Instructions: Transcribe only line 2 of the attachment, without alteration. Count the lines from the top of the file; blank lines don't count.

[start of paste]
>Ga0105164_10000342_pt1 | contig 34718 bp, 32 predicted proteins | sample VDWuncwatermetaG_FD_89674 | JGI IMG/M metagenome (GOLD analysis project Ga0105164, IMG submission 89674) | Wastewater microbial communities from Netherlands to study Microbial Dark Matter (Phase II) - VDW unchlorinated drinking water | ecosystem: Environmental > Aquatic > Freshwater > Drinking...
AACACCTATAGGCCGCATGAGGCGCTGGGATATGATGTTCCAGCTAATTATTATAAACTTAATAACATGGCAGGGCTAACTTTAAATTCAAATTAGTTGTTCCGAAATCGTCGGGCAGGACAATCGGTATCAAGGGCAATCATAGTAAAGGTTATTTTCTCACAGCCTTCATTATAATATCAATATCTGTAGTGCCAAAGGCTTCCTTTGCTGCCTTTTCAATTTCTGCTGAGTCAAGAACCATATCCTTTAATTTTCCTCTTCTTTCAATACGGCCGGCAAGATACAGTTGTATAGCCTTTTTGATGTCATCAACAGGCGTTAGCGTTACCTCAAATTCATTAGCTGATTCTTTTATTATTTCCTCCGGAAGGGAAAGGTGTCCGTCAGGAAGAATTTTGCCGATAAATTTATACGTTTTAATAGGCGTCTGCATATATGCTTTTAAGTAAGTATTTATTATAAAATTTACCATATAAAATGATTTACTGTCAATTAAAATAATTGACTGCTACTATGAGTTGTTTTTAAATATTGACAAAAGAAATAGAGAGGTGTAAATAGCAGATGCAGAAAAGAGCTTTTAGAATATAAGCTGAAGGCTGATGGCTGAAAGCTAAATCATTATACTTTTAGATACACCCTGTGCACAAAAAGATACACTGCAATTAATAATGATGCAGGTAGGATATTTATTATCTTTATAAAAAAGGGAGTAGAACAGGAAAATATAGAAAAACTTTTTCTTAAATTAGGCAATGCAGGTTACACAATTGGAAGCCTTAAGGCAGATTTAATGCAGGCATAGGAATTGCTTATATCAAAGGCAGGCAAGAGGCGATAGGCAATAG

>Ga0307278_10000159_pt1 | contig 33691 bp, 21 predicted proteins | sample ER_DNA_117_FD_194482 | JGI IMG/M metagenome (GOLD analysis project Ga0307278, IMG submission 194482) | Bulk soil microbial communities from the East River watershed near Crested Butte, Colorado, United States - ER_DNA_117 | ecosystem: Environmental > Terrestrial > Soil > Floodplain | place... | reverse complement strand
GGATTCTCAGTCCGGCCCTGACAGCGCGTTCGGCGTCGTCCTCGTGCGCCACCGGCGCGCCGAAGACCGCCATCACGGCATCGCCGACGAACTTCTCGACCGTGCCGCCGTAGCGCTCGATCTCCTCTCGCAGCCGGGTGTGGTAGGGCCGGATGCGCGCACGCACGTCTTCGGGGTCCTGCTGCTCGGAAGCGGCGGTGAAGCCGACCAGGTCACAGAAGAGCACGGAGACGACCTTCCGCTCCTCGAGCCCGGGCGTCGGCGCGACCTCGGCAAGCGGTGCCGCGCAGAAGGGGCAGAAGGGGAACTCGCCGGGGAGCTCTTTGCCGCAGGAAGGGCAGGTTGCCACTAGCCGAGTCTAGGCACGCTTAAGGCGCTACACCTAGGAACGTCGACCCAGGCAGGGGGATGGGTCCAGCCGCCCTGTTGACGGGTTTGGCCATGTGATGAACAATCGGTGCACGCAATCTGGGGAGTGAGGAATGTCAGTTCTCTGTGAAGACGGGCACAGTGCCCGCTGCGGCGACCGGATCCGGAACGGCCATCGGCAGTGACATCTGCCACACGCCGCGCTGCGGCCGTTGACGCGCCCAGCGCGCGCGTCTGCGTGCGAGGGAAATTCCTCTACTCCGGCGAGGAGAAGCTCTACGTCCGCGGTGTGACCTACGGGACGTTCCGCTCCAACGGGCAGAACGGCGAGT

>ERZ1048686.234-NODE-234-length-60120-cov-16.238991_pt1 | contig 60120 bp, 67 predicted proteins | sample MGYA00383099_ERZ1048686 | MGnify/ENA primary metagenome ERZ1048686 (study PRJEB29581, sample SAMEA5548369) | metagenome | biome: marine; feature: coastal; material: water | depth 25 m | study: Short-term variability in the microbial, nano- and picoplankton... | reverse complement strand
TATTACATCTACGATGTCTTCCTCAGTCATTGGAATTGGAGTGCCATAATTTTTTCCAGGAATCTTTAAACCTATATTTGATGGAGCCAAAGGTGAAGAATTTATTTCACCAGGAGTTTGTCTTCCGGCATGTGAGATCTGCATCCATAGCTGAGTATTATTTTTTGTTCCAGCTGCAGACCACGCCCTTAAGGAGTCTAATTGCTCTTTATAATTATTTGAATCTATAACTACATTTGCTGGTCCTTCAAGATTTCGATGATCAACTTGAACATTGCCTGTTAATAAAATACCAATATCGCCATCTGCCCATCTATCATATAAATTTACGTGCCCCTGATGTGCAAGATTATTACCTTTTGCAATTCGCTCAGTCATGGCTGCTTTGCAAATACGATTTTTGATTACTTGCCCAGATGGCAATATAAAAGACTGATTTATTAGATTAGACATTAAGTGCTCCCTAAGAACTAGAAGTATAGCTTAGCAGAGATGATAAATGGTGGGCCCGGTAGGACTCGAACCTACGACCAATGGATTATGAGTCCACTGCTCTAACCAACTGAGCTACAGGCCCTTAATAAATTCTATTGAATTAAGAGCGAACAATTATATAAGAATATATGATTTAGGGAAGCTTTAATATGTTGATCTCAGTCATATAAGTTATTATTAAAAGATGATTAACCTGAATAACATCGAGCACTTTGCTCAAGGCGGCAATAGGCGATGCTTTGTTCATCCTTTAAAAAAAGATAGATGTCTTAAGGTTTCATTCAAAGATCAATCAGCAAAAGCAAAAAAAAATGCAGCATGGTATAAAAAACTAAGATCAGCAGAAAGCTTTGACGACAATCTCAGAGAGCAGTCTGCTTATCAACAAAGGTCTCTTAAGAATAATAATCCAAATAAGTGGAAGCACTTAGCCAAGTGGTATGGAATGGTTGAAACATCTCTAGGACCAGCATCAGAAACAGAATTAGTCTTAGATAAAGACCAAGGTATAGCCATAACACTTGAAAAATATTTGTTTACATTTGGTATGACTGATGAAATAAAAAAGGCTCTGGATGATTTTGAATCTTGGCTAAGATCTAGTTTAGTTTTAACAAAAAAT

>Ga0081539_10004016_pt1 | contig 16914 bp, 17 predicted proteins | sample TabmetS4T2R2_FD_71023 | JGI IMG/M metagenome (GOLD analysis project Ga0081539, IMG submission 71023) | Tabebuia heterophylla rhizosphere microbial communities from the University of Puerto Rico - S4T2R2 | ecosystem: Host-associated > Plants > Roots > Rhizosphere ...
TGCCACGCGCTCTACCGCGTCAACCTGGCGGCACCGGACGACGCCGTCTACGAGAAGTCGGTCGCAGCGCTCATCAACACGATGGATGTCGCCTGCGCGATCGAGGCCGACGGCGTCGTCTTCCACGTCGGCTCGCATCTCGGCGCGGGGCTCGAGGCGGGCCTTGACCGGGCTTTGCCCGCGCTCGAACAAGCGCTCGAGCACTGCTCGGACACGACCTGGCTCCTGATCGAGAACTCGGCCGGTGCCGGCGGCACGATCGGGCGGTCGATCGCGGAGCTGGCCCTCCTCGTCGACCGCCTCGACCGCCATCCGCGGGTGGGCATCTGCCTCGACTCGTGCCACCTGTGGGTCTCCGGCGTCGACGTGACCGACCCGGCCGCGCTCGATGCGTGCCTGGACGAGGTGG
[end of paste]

AACACCTATAGGCCGCATGAGGCGCTGGGATATGATGTTCCAGCTAATTATTATAAACTTAATAACATGGCAGGGCTAACTTTAAATTCAAATTAGTTGTTCCGAAATCGTCGGGCAGGACAATCGGTATCAAGGGCAATCATAGTAAAGGTTATTTTCTCACAGCCTTCATTATAATATCAATATCTGTAGTGCCAAAGGCTTCCTTTGCTGCCTTTTCAATTTCTGCTGAGTCAAGAACCATATCCTTTAATTTTCCTCTTCTTTCAATACGGCCGGCAAGATACAGTTGTATAGCCTTTTTGATGTCATCAACAGGCGTTAGCGTTACCTCAAATTCATTAGCTGATTCTTTTATTATTTCCTCCGGAAGGGAAAGGTGTCCGTCAGGAAGAATTTTGCCGATAAATTTATACGTTTTAATAGGCGTCTGCATATATGCTTTTAAGTAAGTATTTATTATAAAATTTACCATATAAAATGATTTACTGTCAATTAAAATAATTGACTGCTACTATGAGTTGTTTTTAAATATTGACAAAAGAAATAGAGAGGTGTAAATAGCAGATGCAGAAAAGAGCTTTTAGAATATAAGCTGAAGGCTGATGGCTGAAAGCTAAATCATTATACTTTTAGATACACCCTGTGCACAAAAAGATACACTGCAATTAATAATGATGCAGGTAGGATATTTATTATCTTTATAAAAAAGGGAGTAGAACAGGAAAATATAGAAAAACTTTTTCTTAAATTAGGCAATGCAGGTTACACAATTGGAAGCCTTAAGGCAGATTTAATGCAGGCATAGGAATTGCTTATATCAAAGGCAGGCAAGAGGCGATAGGCAATAG